Pests are annoying, costly, and downright dangerous. So when pests enter your home, it should be your highest priority to get rid of them. In most cases, hiring an exterminator is the fastest, most cost-effective way to rid your home of problem pests. Figure out what kind of pests you have, what removal options are available and get to exterminating. The infographic below was created out of joint collaboration between our staff writers and our Expert Network professionals.
Our Home professionals are answering our latest question right now! Don’t forget to follow us on Facebook and Twitter to get all the latest updates and info from our Home Expert Network.
Click on the image to view it at full size.embed this infographic on your site
Pesky House Pests
Whether you’re out in your vegetable garden or sitting down to a nice dinner, nothing ruins a pleasant day like a critter dropping in uninvited. Pests aren’t just annoying; they can carry diseases, cause health issues, and damage plants and property. Luckily, just a little bit of knowledge and prevention can go a long way toward keeping your home pest-free.
According to the National Pesticide Information Center, 20,000 pesticide poisonings occur each year in the United States alone. Untreated house pests in the United States cause over $5,000,000,000 in damage per year. Most home insurance companies do not cover any of these costs.
The Biggest Pests
The most common pests in the United States are busily bothering people all across the country. You may already be familiar with these culprits, but how well do you really know them?
Spiders: Almost all spiders are venomous, but they rarely have enough potency to affect humans.
Mice and Rats: A rat’s teeth are harder than steel; they’re easily able to gnaw through substances like concrete and wood.
Ants: Ants make up about 15% of the terrestrial animal biomass and are found nearly everywhere on earth.
Termites: Termites cause about $5 billion annually in damages to crops and man-made structures.
Aphid: Aphids often transmit viruses which can stunt growth as they move from one plant to the next.
Bed Bugs: Bed bugs can ingest 7 times their own weight in blood; the equivalent of an average male drinking 120 gallons.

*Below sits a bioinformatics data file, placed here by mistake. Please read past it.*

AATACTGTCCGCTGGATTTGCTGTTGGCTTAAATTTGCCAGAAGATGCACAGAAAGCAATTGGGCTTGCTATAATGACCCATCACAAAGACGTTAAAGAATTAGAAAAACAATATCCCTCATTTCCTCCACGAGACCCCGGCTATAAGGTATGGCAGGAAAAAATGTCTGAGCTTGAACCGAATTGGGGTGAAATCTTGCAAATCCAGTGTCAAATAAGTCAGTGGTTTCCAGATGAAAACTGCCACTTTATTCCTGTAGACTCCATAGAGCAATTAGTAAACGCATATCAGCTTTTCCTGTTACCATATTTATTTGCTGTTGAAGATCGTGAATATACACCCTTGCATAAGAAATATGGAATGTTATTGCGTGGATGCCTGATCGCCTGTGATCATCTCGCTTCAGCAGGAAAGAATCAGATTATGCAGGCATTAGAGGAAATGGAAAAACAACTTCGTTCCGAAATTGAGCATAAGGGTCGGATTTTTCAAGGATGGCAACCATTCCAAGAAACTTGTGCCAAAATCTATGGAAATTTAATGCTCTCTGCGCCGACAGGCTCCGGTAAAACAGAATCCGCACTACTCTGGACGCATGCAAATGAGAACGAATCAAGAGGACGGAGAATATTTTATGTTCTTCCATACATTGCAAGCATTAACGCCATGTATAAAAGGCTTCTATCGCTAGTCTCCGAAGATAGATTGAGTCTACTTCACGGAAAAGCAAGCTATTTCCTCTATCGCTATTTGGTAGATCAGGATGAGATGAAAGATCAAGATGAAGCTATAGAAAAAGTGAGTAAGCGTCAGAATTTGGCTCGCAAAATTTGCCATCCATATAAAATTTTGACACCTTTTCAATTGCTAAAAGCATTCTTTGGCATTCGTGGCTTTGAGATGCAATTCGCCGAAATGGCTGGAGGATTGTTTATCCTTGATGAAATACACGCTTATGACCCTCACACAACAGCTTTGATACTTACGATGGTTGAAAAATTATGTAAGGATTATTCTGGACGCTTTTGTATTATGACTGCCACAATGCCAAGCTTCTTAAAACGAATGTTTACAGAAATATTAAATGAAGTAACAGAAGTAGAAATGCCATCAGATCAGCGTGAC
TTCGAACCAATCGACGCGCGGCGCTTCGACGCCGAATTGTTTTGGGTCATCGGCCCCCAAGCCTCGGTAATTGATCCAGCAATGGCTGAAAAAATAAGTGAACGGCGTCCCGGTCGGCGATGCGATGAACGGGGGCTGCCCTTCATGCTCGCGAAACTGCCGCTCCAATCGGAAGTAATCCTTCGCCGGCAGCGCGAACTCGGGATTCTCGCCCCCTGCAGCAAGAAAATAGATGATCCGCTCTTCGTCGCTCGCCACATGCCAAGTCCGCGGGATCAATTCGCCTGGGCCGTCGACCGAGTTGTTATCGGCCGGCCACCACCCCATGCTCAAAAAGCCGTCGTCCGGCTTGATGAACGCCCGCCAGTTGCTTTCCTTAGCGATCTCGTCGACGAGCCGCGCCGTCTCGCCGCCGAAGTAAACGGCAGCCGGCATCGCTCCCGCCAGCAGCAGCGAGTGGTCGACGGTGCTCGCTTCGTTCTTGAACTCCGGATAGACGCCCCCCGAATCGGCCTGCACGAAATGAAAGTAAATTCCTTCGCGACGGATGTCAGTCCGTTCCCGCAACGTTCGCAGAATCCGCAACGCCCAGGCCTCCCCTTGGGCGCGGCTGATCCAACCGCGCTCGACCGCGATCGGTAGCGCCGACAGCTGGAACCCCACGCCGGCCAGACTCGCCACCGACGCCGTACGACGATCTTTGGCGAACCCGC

Cockroaches: In 6 months, a female cockroach can produce over 5,000 descendants.
Ticks: Ticks can transmit more than one disease at a time to their hosts.
Mosquitoes: Mosquitoes cause nearly 250 million cases of malaria per year worldwide.
Snails and Slugs: Bed bugs can ingest 7 times their own weight in blood; the equivalent of an average male drinking 120 gallons.
Pests by Region
While the most common pests are universal, some have ideal environments. If you’re headed to Texas, watch out for the scorpions; in Alaska, it’s the mosquitoes that you should worry about. A few pests and their favorite haunts: carpenter ants in the Pacific Northwest, fire ants on the West coast, fruit flies in Hawaii, recluse spiders and scales in the Midwest, Jerusalem crickets and scorpions in the southwest, biting midges in the southeast, and gypsy moths in the northeast.
The best way to handle a pest problem in your home is to prevent it from happening in the first place. Just a few simple precautions can dramatically decrease your chances of infestation: don’t store piles of wood against your house; they encourage termites, make sure your home is sealed with caulk on the windows and doors, and never leave trash, food, or pet food out for extended periods of time.
The cost of getting your home inspected and treated for pests varies from case to case. Termites or bed bugs might cost about $15,000 while cockroaches, ticks, mice, and spiders could put you back by around $250. (These figures don’t include any follow-ups)
DIY Pest Control
For a serious infestation, you should always call a professional. DIY pest control is not always safe and may leave you with a lingering pest problem.
Many chemical traps contain fipronil, which is a possible carcinogen and a hazard to non-target animals. Hydramethylnon traps are safer, but still highly toxic to other organisms.
Sticky strips and mouse traps are not toxic, but they’re indiscriminate, so non-target animals or small children could get caught in them.
Coat the interior of a jar with Vaseline and place a banana peel inside to trap cockroaches. Fruit placed inside a glass covered in plastic wrap with a few pin pricks in it
Mothballs kill moths and silverfish, but they’re highly toxic, and if ingested they can kill. They should never be left out in the open, and clothes stored with them need to be thoroughly aired.
Disodium octaborate tetrahydrate is an alkaline salt that can be used to prevent ants and termites. It has very low toxicity, however it should not be ingested.
Mix one chopped garlic bulb, 1 tsp. cayenne pepper, 1 tbsp. dish soap and 1 quart of water. Steep mixture for 1 hour, then strain into a spray bottle and use for preventing ants and termites.
Some repellents contain naturally occurring plant chemicals but are still toxic to animals, like pyrethrin and rotenone.
Introduce completely natural elements into your garden’s ecosystem by using predator insects like ladybugs to control aphids.
Spray canola oil on plants that are being attacked by aphids. Apply copper tape to pots to turn away slugs and snails.
acwm.lacounty.gov, ca.uky.edu, clemson.edu, epa.gov, flaentsoc.org, humanesociety.org, insected.arizona.edu, ipcpest.com, ipm.ucdavis.edu, nationalgeographic.com, nature.com, nepma.org, npic.orst.edu, pestworld.org, psu.edu